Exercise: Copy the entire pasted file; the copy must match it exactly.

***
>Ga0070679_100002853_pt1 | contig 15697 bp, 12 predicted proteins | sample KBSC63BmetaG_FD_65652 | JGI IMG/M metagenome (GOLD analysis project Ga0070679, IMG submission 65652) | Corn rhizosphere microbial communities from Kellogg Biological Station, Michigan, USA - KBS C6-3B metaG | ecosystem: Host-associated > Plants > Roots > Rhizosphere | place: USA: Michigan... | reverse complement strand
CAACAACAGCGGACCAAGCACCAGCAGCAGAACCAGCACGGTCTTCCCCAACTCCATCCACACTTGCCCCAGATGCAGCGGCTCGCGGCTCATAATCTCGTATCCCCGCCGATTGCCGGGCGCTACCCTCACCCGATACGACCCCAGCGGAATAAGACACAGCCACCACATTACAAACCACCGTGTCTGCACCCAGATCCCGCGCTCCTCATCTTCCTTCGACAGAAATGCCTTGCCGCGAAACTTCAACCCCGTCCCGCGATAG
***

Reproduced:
>Ga0070679_100002853_pt1 | contig 15697 bp, 12 predicted proteins | sample KBSC63BmetaG_FD_65652 | JGI IMG/M metagenome (GOLD analysis project Ga0070679, IMG submission 65652) | Corn rhizosphere microbial communities from Kellogg Biological Station, Michigan, USA - KBS C6-3B metaG | ecosystem: Host-associated > Plants > Roots > Rhizosphere | place: USA: Michigan... | reverse complement strand
CAACAACAGCGGACCAAGCACCAGCAGCAGAACCAGCACGGTCTTCCCCAACTCCATCCACACTTGCCCCAGATGCAGCGGCTCGCGGCTCATAATCTCGTATCCCCGCCGATTGCCGGGCGCTACCCTCACCCGATACGACCCCAGCGGAATAAGACACAGCCACCACATTACAAACCACCGTGTCTGCACCCAGATCCCGCGCTCCTCATCTTCCTTCGACAGAAATGCCTTGCCGCGAAACTTCAACCCCGTCCCGCGATAG